The researchers showed that this limitation can be substantially reduced by combining computer algorithms for protein structure modeling with those for determining structure via X-ray crystallography.

Several years ago, University of Washington researchers and their colleagues developed a structure prediction method called Rosetta. This program takes a chain of amino acids – protein-building blocks strung all in a row -- and searches for the lowest energy conformation possible from folding, twisting and packing the chain into a three-dimensional (3-D) molecule.

The researchers found that even very poor electron density maps from molecular replacement solutions could be useful. These maps could guide Rosetta structural prediction searches that are based on energy optimization. By taking these energy-optimized predicted models, and looking for consistency with the electron density data contained in the X-ray crystallography, new maps are generated. The new maps are then subjected to automatic chain tracing to produce 3-D models of the protein molecular structure. The models are checked with a sophisticated monitoring technique to see if any are successful.

To test the performance of their new integrated method, the researchers looked at 13 sets of X-ray crystallography data on molecules whose structures could not be solved by expert crystallographers. These structures remained unsolved even after the application of an extensive array of other approaches. The new integrated method was able to yield high resolution structures for 8 of these 13 highly challenging models.

"The results show that structural prediction methods such as Rosetta can be even more powerful when combined with X-ray crystallography data," the researchers noted. They added that the integrated approach probably outperforms others because it provides physical chemistry and protein structural information that can guide the massive sampling of candidate configurations. This information eliminates most conformations that are not physically possible.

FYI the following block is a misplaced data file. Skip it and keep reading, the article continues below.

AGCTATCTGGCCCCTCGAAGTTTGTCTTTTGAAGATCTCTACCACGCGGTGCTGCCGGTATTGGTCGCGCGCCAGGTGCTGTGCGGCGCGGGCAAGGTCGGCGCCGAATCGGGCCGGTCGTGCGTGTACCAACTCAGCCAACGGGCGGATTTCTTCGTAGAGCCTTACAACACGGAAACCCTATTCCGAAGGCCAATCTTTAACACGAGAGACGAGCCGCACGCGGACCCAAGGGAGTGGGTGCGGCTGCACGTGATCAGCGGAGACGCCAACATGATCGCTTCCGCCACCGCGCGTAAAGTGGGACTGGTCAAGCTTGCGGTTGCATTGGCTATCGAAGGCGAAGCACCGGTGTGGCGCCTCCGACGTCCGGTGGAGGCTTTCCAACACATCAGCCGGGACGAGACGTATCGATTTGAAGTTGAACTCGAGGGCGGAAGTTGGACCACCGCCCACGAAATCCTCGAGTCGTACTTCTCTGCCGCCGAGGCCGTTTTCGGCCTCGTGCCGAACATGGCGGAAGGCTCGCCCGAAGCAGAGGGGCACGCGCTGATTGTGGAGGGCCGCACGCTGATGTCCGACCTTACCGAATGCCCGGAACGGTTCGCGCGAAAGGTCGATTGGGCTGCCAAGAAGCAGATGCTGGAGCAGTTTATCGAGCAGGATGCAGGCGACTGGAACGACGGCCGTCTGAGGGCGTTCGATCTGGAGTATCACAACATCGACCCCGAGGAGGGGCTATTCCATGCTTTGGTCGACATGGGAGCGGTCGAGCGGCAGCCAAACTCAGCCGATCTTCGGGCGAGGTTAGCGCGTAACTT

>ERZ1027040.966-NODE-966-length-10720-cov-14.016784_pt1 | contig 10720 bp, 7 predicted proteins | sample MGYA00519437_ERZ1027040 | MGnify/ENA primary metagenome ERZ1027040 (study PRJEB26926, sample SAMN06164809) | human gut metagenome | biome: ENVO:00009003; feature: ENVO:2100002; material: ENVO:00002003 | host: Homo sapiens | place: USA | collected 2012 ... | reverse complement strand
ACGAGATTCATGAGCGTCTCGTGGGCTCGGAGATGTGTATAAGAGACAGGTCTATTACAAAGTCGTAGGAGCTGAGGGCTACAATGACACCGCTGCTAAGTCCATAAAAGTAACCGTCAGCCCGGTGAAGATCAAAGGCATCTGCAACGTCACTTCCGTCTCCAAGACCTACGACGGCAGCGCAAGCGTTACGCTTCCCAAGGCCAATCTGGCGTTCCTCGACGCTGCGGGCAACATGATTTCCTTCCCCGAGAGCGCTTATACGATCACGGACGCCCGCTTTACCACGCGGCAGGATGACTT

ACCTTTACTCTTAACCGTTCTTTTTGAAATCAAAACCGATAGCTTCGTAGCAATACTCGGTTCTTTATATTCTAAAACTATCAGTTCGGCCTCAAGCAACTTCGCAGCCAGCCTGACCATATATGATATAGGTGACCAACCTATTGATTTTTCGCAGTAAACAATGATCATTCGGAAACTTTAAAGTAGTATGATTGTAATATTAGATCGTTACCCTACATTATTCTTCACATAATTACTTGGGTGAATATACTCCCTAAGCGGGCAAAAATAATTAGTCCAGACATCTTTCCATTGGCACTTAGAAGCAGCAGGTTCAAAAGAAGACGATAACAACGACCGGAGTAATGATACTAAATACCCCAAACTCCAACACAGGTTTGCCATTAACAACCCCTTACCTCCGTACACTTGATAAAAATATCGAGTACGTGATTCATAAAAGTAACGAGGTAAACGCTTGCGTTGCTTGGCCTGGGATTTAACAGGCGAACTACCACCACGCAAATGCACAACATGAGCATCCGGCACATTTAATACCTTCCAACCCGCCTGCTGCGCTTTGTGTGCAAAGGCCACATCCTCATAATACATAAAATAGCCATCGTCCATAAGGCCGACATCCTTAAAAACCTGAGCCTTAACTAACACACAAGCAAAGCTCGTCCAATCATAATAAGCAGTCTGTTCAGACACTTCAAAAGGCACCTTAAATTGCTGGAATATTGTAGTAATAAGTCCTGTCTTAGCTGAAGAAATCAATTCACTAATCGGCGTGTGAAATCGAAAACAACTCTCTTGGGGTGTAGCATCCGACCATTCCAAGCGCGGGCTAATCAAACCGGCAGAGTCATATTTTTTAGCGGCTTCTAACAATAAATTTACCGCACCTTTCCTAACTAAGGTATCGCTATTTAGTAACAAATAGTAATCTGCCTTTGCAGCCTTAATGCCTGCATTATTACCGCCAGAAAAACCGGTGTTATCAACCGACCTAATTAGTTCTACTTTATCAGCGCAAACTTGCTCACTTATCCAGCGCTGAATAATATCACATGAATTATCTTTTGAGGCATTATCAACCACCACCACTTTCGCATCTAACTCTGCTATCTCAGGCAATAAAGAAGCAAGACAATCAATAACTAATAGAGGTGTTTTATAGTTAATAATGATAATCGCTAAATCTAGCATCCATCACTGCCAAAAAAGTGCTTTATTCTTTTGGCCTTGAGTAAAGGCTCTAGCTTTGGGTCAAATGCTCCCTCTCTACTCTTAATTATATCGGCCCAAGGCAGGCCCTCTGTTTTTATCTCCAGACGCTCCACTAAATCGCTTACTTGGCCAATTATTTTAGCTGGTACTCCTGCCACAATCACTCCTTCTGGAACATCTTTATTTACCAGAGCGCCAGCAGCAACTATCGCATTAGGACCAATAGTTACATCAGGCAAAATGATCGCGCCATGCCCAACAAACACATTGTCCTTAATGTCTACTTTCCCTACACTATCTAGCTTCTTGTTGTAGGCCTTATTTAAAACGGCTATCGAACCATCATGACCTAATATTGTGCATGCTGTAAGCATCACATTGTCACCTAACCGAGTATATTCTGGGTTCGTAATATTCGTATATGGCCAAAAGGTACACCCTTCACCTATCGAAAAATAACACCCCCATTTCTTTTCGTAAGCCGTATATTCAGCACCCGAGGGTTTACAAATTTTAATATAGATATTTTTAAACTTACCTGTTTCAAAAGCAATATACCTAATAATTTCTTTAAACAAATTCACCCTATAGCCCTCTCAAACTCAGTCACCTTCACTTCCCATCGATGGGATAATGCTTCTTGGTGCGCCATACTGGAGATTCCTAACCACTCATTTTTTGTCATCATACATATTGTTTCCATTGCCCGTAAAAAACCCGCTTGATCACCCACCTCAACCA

Our procedures, the authors noted, required considerable computation, as up to several thousand Rosetta model predictions are generated for each structure. The researchers have developed automated procedures that potentially could narrow down the possibilities and lessen the number of times a model is rebuilt to make corrections. This automation could reduce computing time.

Through Baker's laboratory, many members of the general public contribute their unused home computer time to help in the effort to obtain structural models of proteins that are biologically and medically significant. The scientific discovery game is called "Fold It." (http://fold.it/portal/)

Other authors of the paper appearing this week in Nature are Dr. Randy J. Read of the University of Cambridge, United Kingdom; Dr. Alexander Wlodawer of the National Cancer Institute; Drs. Gustav Oberdorfer and Ulrike Wagner of University of Graz, Austria; Dr. Eugene Valkov of the University of Cambridge; Drs. Assaf Alon and Deborah Fass of the Weizmann Institute of Science in Rehovot, Israel; Drs. Herbert L. Axelrod and Debanu Das of the SLAC National Accelerator Laboratory in Menlo Park, Calif.; Dr. Sergey M. Vorobiev of Columbia University in New York; and Dr. Hideo Iwai of the University of Helsinki, Finland.

The research was funded by the National Institute of General Medical Sciences and the National Center for Research Resources at the National Institutes of Health, the Howard Hughes Medical Institute, the Israel Science Foundation, DK Molecular Enzymology, Austrian Science Fund, the Center for Cancer Research at the National Cancer Institute, the Academy of Finland, and the U.S. Department of Energy's Office of Science, Biological and Environmental Research. The Joint Center for Structural Genomics, which is supported by the NIH's Protein Structure Initiative, contributed to the protein production and structural work.